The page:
Speech Technology Magazine

 

SVOX to Support TTS and ASR on Latest Version of MS Auto

Microsoft Auto 4.0 will be compatible with SVOX's Speech Output and Automated Speech Recognition solutions.
By Eric Felipe-Barkin - Posted May 29, 2009
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SVOX, the Swiss-based embedded speech provider, yesterday made its solutions immediately available on the latest version of Microsoft (MS) Auto, version 4.0.

SVOX will be providing the new MS with both text-to-speech (TTS) and automated speech recognition (ASR) capabilities via its Speech Output and Speech Recognition solutions, respectively. With this announcement, SVOX essentially guarantees the compatibility of its products on the platform, allowing designers using the 4.0 version of MS Auto access to the extra leverage that SVOX’s speech solutions could provide.

These solutions will allow automotive companies to “differentiate themselves by making in-car products more intuitive to use and thus more attractive to consumers,” according to a prepared statement by Martin Reber, SVOX’s chief executive officer.

The support for 4.0 extends a similar partnership between SVOX and Microsoft that was forged over the 3.0 version of MS Auto, and saw SVOX providing TTS capabilities on that platform; at that time the ASR was handled by Siemens’ Speech Unit, which SVOX acquired in January of 2009. This latest release of MS Auto will represent the first time that SVOX will be tackling both TTS and ASR for Microsoft.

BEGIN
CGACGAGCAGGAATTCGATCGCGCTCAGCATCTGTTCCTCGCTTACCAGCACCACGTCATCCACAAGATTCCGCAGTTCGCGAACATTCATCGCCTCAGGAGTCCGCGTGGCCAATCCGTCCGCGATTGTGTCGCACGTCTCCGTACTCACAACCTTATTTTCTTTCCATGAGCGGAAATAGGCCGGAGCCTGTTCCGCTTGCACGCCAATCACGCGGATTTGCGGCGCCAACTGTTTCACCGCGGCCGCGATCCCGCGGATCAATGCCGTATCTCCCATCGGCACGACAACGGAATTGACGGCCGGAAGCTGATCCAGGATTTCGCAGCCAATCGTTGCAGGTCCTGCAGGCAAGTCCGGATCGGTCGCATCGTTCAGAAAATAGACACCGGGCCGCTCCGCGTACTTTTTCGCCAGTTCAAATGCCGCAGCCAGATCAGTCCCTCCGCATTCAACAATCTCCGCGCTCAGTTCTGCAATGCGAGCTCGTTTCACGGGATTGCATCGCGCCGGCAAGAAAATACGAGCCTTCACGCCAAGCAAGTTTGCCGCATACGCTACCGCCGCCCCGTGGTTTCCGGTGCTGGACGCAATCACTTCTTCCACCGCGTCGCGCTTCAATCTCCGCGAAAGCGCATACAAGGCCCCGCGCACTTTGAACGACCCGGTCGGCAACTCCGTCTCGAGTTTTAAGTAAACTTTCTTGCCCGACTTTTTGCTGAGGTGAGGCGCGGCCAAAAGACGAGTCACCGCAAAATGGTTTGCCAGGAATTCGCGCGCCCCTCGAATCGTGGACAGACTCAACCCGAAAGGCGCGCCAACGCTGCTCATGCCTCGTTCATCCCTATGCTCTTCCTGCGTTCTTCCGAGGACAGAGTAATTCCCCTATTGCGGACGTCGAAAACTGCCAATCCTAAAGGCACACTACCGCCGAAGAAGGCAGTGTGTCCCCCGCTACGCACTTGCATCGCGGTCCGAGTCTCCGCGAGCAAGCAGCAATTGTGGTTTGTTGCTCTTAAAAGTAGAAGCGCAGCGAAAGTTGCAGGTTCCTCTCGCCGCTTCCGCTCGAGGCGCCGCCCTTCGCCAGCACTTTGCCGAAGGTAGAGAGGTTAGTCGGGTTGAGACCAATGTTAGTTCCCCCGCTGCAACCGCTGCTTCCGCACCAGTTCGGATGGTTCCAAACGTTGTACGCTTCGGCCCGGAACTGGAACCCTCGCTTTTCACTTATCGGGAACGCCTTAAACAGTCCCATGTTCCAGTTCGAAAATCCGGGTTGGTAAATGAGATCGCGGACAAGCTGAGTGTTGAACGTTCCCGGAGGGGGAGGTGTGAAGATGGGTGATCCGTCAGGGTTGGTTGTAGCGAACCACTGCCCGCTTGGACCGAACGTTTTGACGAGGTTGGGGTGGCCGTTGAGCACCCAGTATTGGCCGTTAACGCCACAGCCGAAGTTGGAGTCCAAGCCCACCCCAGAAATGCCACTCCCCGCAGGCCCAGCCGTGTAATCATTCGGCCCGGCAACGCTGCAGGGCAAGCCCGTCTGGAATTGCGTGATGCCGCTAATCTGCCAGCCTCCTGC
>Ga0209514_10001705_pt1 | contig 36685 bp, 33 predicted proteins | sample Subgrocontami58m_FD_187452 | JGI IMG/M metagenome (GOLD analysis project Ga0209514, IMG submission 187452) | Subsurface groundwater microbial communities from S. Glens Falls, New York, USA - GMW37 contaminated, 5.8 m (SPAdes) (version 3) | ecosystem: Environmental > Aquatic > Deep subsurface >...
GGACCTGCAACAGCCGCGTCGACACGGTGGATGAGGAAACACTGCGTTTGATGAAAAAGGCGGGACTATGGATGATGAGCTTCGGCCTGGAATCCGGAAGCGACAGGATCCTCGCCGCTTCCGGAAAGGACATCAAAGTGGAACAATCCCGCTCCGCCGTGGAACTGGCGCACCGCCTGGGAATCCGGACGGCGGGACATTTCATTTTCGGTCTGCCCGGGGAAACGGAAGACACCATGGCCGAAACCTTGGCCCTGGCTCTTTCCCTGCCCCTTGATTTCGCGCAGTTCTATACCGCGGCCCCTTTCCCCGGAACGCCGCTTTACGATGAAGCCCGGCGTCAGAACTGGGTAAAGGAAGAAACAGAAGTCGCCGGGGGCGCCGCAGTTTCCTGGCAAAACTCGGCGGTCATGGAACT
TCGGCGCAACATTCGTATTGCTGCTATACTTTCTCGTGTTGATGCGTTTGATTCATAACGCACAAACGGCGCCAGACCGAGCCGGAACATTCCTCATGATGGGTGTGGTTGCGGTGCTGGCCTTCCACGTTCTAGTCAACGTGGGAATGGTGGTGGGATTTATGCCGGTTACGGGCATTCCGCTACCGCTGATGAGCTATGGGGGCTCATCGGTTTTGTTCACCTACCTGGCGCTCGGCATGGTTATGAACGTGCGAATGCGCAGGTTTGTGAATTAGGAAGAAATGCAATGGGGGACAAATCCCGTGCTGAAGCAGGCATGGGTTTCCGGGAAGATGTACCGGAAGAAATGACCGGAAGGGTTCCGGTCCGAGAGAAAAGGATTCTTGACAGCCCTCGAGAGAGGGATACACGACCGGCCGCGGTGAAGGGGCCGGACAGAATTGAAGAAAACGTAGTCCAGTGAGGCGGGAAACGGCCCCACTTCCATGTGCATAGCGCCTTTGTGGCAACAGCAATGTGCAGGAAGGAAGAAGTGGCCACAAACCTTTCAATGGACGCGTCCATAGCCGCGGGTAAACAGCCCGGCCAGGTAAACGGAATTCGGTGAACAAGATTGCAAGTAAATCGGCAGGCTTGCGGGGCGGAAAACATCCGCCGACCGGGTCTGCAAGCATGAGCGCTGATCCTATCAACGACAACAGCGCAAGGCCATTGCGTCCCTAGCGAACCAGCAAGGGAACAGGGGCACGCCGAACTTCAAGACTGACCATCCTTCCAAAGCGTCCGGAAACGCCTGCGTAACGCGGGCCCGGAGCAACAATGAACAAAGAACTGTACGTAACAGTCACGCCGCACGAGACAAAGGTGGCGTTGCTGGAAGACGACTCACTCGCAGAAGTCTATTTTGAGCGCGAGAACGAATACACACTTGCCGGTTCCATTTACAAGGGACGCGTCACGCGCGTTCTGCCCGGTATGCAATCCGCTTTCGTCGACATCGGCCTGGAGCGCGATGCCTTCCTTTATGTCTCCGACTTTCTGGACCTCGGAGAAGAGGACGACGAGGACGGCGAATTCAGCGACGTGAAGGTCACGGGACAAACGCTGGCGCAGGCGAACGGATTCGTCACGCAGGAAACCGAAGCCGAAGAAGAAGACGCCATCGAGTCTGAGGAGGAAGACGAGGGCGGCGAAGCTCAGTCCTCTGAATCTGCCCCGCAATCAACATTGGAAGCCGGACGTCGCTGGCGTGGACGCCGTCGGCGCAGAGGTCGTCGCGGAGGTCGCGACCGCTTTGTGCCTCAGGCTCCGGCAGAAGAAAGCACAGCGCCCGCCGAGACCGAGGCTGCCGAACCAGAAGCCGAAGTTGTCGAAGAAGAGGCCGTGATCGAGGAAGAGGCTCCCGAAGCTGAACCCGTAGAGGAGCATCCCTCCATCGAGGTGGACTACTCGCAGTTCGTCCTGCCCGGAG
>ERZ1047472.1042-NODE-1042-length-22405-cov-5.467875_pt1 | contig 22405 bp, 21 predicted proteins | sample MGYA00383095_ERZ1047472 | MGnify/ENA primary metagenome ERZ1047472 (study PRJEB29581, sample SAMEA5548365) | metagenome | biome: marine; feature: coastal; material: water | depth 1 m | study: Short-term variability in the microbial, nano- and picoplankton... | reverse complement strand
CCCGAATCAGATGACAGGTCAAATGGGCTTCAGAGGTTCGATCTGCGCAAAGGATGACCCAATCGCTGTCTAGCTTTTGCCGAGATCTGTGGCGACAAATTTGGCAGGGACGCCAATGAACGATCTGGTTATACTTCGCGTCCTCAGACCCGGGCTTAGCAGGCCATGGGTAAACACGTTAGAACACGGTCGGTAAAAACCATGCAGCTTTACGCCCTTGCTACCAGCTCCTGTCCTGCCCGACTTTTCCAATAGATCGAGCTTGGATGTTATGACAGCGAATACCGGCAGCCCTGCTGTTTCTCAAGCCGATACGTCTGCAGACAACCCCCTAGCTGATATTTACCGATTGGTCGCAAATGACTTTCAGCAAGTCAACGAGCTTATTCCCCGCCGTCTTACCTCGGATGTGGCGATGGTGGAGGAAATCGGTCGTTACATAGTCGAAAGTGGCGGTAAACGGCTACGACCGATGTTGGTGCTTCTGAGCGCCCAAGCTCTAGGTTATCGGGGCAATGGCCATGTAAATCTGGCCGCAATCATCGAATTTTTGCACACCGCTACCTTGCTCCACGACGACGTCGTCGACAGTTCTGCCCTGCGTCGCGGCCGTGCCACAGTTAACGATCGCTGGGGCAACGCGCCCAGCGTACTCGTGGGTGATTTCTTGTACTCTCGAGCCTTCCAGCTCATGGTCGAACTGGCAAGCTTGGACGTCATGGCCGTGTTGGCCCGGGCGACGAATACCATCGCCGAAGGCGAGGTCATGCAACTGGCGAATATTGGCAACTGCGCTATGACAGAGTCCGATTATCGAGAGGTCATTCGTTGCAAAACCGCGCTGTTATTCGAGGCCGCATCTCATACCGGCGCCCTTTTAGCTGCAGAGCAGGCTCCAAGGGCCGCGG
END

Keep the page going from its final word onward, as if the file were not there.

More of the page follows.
Handling these functionalities in tandem will provide SVOX’s solution some extra technological power as there will be more data sharing, but Alexander Davydov, marketing manager for the company, is quick to caution that, “It isn’t a radical benefit.”

More important for the company are the business gains that these twin offerings suggest. Between the two functionalities, SVOX can more or less offer a complete speech package, rather than just TTS, as it had in the past. The Microsoft offering is also just one of the many platforms the company works on; it also supports QNX, u-iTron, Embedded Linux, and others.

“We’re aimed to serve all environments and all customers. We don’t bet on one horse,” says Davydov. “We should be able to provide speech solutions everywhere. Microsoft is a significant player, so we’ll provide there—but we don’t exclusively say this is a better system. We support everything.”

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